Wednesday, January 26, 2005

Somebody Say Amen! Great Women of Gospel readers who live in or near Chicago will want to check out the play Somebody Say Amen: Great Women of Gospel, currently playing at the Black Ensemble Theater. (I’m not sure how it may or may not be connected to/inspired by the 1982 documentary Say Amen, Somebody, which covers the history of gospel music.)The Jeff-recommended play runs through February 20.

I went to the Sunday afternoon performance, and really enjoyed it. The play, written, directed and produced by Jackie Taylor (no relation to Gospel Gal), includes several of Taylor’s original songs. It centers around several weeks in the life of Mammatu Lewis, the 79-year-old matriarch of a loving family. Yahdina U’Deen plays Lewis with a snap-cracklin’ wit and wisdom that allows her to transcend the limitations of the archetypical gutsy-cranky elderly black matriarch (One of my favorite Mammatu lines: Daughter: “I love you, Mama.” Mammatu: “I love you, too, Baby. Now get out.”) As Mammatu’s health suffers and other family crises arise, she and her daughters and granddaughters turn to their love of gospel music to unify them and see them through.

Other cast members include Tina Brown, Melanie McCullough, Ardria Pittman, Rhonda Preston, Cherisse Scott and Jacqui Thomas as the very talented Lewis Sisters and Mammatu’s granddaughters. Jimmy Tillman leads a top-notch band as musical director and drummer. Band members include James Wheeler, Rollo Radford, Dedrick Blanchard, Paul Howard, Ernest Dawkins and Christopher Morris, and the songs from the play are available on a CD you can purchase at the Theater. They include classics like Harlan Howard’s “Jesus [I Love Calling Your Name],” and Harold G. Troy’s “No Charge,” (both popularized by Pastor Shirley Caesar), Thomas A. Dorsey’s “Walk Over God’s Heaven” and James Cleveland’s “Peace Be Still.”

It’s a pleasant and interesting musical, and I enjoyed it (and bought the CD. These ladies can saaaaang, y’all). As I viewed the play, I made observations along the following lines:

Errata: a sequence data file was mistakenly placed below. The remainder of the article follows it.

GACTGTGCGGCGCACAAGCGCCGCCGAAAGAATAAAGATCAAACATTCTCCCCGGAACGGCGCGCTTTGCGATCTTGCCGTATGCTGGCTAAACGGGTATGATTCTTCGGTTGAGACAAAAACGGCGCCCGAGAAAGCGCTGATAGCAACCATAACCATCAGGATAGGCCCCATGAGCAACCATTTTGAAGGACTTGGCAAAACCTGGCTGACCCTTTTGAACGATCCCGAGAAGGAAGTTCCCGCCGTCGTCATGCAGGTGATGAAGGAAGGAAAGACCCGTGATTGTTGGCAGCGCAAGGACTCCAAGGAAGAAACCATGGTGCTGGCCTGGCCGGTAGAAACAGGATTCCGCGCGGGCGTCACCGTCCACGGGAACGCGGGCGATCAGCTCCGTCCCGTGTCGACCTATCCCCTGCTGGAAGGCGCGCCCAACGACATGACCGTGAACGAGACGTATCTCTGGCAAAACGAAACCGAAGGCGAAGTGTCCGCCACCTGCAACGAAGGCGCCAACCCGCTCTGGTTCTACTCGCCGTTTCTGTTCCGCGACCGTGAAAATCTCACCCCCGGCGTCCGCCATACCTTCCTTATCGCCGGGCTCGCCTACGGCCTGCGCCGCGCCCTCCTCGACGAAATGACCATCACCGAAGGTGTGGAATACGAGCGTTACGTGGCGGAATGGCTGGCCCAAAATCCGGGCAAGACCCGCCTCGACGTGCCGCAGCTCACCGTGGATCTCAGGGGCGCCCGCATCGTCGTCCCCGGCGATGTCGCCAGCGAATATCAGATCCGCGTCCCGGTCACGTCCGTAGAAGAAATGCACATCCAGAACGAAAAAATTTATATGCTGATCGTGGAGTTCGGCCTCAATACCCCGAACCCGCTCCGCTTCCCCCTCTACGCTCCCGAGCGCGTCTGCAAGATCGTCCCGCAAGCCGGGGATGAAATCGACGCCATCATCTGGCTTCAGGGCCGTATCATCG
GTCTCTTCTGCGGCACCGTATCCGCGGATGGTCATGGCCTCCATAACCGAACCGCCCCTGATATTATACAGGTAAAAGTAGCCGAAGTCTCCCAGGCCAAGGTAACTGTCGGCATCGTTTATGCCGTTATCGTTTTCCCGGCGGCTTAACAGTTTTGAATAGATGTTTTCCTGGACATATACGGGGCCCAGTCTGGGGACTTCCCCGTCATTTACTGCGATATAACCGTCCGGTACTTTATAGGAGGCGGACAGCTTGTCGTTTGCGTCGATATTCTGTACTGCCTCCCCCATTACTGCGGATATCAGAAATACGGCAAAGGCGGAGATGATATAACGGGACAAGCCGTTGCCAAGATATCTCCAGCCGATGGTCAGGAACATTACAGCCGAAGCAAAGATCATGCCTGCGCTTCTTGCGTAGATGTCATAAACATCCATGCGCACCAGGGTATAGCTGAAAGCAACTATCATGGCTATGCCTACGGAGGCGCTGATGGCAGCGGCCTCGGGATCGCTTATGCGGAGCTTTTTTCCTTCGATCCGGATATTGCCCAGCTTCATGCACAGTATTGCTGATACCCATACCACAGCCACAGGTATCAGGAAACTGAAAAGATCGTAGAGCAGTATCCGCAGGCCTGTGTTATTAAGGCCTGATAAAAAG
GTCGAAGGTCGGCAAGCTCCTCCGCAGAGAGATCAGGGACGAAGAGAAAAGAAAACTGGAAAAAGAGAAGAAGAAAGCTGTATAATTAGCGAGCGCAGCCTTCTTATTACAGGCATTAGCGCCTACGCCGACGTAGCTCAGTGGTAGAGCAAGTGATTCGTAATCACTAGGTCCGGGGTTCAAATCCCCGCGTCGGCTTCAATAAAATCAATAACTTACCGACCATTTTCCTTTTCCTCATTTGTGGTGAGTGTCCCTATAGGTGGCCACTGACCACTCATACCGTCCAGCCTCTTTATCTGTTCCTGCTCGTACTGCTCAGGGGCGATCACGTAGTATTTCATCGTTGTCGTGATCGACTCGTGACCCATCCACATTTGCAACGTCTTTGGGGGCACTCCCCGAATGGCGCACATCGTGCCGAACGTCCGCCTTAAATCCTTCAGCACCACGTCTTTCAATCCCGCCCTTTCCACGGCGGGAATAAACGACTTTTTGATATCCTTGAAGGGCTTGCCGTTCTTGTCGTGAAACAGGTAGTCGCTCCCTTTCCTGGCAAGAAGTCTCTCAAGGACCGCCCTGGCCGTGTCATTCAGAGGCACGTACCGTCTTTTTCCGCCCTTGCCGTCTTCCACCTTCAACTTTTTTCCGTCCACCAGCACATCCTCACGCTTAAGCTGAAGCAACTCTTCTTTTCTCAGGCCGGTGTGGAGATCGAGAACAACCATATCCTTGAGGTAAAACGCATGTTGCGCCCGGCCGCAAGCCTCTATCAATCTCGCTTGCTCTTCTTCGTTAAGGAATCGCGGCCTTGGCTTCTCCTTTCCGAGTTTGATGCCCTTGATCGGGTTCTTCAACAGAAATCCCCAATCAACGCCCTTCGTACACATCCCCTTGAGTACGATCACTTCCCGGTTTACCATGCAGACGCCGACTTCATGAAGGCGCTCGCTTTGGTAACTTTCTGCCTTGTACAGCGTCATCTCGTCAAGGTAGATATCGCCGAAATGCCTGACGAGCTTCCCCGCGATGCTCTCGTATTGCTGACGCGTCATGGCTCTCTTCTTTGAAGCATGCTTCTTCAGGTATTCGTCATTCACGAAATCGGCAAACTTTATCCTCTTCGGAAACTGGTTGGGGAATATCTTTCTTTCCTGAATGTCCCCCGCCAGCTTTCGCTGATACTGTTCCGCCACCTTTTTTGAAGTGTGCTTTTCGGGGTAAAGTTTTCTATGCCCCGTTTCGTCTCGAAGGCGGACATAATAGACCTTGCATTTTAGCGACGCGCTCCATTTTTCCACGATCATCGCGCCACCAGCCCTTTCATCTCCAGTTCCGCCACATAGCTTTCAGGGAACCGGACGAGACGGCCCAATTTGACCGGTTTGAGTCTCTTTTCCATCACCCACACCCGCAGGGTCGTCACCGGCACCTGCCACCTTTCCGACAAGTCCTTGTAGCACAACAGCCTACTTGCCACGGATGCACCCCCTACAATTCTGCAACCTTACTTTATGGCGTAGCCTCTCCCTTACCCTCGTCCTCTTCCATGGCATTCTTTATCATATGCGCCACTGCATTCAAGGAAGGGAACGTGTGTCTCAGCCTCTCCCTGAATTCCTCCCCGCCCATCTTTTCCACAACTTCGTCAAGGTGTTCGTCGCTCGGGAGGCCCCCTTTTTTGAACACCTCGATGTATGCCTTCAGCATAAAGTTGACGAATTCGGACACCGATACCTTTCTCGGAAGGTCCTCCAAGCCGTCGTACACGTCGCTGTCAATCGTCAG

First, I observed a glaring absence of positive male characters—or any male characters, for that matter. Stay with me here—this is relevant, I promise. There aren’t any male characters, which isn’t a problem on its face. But when male characters are mentioned, they are ex-husbands (one character has four) or no-good boyfriends who become absentee fathers and cannot be trusted.

Even without the portrayal of a strong marriage, it would have been good to see or hear a reference to a civil relationship with an ex-husband who maintains contact with his daughter, or something like that. A could-be positive mention is Mammatu’s new love interest, who she meets at the hospital. As she prepares for a date, she says, “Contrary to popular belief, there are some good men out there. As long as I’m alive, I’m going to keep looking for mine . . .the next one could be the one.”

OK. Although Mammatu’s comment felt like an afterthought, a “no, really, this isn’t like Waiting to Exhale” kind of thing, it was clearly written to remind the viewer to seize the day, and to live in a hopeful way. Why not believe one might find love at 80? Why not put on one’s sparkly best and a little more lipstick and believe in the possibility of finding a good man? How very charming and you-go-granny!

So what’s the problem? Hang on. I’m getting there.

Earlier in the play, we learn that Mammatu was never married to the father of her four daughters, but because she was needy and looking for love, she would take him back into her life whenever he reappeared. At least three times after the birth of the first daughter. This is during the same time she was deeply involved in the church, “loving the Lord my whole life,” and during the same years her daughters sang as The Lewis Sisters, a gospel group making enough money to support the family. The same years during which Mammatu gathered her extensive vinyl collection of classic gospel, and the same years during which she drilled her girls on the history of each song they sang.

Her daughters have varying levels of involvement with the church. One daughter doesn’t attend at all, and another is the minister of music at her church (where she met all four of her husbands). No one has a healthy relationship. When Mammatu decides she feels the freedom to swear, she explains to her 25-year-old granddaughter that she’s been dominated by men her entire life—first, by her father, then by her, children’s father, and also by the pastor, with his ideas of how “good Christian women” should act. So her decision to say what she wants and live how she wants is framed as a feminist act.